US Pharm. 2016;41(1):16.

Dosage is a critical issue for sickle cell anemia patients using the drug hydroxyurea. Patients taking the medication at the recommended dose had higher survival rates than those who took less than the recommended dose, according to a study appearing recently in the online journal PLOS ONE. Hydroxyurea is the only FDA-approved drug to treat the rare blood disorder.

For the study, researchers at the National Heart, Lung, and Blood Institute (NHLBI) and the National Institute of Diabetes and Digestive and Kidney Diseases (NIDDK) reviewed data from 383 patients treated or evaluated for sickle cell anemia by the National Institutes of Health between 2001 and 2010. With 66% of those taking hydroxyurea, only two-thirds of them—representing 44% of the overall group—were on doses high enough to fall within the recommended range. Yet patients taking the recommended dose were 64% less likely to die of sickle cell anemia compared with those not taking hydroxyurea—a survival benefit not observed in those taking less than the recommended dose.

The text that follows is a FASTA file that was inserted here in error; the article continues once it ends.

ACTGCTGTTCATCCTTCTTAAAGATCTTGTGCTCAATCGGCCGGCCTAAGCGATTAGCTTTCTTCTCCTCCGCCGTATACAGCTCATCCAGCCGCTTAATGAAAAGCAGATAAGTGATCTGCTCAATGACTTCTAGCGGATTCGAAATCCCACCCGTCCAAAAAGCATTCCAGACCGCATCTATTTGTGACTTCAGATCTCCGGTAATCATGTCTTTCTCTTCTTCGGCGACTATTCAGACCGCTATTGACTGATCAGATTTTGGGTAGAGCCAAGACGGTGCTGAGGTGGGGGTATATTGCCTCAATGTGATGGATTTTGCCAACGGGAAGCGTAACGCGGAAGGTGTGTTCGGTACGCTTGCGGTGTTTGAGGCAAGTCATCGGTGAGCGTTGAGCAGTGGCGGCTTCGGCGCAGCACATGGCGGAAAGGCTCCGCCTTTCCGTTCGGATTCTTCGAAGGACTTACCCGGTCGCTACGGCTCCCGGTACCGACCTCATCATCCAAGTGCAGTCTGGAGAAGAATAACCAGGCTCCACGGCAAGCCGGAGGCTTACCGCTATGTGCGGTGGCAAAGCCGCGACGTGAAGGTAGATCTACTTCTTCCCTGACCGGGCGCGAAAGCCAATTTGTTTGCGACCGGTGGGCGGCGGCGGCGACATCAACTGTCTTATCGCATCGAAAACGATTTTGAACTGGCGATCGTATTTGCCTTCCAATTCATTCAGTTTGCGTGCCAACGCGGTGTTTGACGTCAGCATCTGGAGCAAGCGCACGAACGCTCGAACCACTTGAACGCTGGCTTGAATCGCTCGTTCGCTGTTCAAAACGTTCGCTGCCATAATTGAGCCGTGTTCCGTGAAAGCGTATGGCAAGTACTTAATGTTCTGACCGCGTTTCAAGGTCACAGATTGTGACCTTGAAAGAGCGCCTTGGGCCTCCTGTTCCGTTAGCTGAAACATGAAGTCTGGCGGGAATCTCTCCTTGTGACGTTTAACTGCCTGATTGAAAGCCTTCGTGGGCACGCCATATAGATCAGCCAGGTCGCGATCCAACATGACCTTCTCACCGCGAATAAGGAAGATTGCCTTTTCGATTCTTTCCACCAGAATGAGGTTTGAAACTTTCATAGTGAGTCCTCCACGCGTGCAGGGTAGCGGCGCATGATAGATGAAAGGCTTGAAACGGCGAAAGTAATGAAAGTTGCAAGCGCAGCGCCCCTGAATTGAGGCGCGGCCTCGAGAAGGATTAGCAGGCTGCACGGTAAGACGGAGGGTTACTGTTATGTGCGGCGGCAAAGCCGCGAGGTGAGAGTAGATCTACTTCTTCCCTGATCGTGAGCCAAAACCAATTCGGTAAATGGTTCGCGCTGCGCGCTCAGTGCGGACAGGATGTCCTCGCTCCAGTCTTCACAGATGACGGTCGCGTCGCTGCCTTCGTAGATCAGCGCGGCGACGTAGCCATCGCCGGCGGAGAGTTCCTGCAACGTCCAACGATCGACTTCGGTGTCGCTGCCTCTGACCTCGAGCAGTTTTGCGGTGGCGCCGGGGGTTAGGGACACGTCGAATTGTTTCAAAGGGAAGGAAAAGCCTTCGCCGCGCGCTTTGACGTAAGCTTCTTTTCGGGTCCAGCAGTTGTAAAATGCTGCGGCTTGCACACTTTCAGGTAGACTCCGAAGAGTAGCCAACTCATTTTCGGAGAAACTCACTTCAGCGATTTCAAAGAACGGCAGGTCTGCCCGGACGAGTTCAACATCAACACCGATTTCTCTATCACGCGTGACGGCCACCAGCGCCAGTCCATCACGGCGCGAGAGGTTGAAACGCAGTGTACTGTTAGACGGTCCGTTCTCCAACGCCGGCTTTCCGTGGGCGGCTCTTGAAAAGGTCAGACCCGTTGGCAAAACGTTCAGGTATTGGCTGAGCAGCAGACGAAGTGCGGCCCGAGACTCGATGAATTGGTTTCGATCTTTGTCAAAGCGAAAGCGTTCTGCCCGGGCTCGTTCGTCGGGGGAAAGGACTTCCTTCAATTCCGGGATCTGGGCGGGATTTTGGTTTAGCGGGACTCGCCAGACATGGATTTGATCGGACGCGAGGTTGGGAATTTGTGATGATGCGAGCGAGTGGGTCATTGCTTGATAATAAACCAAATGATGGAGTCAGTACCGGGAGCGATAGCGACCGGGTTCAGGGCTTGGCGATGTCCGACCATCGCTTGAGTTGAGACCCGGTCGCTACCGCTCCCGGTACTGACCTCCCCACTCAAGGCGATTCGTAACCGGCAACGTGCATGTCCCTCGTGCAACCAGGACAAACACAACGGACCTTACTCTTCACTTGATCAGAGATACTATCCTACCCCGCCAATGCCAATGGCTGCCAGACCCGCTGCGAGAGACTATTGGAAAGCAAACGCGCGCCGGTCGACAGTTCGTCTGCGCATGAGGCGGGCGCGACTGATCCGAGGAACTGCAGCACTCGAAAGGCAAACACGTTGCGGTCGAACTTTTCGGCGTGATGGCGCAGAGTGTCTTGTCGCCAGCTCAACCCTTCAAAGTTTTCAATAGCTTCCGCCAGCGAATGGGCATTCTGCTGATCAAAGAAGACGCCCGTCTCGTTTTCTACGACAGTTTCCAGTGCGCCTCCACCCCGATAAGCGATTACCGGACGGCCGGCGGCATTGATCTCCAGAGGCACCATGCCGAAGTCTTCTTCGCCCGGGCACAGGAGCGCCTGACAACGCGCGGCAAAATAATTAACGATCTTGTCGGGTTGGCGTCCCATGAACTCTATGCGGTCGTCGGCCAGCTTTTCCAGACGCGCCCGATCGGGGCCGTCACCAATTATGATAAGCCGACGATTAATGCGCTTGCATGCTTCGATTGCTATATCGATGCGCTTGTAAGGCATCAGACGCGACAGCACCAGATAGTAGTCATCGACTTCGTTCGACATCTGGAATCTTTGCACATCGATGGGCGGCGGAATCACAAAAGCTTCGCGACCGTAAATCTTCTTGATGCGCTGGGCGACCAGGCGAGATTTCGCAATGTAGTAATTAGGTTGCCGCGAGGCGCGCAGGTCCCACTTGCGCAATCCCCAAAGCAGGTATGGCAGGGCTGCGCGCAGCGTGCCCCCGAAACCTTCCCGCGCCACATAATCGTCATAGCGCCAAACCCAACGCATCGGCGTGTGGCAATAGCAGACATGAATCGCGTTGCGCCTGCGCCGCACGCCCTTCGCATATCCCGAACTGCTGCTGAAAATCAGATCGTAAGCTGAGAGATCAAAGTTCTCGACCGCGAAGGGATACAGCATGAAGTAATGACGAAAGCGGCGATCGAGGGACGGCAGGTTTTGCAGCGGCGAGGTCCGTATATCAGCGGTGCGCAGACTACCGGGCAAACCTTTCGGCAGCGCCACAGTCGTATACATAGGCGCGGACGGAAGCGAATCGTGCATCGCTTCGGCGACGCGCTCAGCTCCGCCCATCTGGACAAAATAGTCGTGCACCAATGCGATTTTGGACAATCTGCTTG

Study authors point to previous research indicating that hydroxyurea is highly effective in managing the complications of sickle cell anemia. Their analysis suggests that many patients who take hydroxyurea should gradually increase their dosage to the recommended levels as tolerated, based upon the desired effect and adverse effects.

African Americans make up the majority of the 70,000 to 100,000 Americans who have sickle cell anemia, which can lead to complications, including organ damage and intense pain. Other groups affected by the disease include Hispanics, southern Europeans, Middle Easterners, or Asian Indians.

“Our data suggest that adults should be treated with the maximum tolerated hydroxyurea dose, ideally before organ damage occurs,” study authors concluded, calling for prospective studies to validate their findings.

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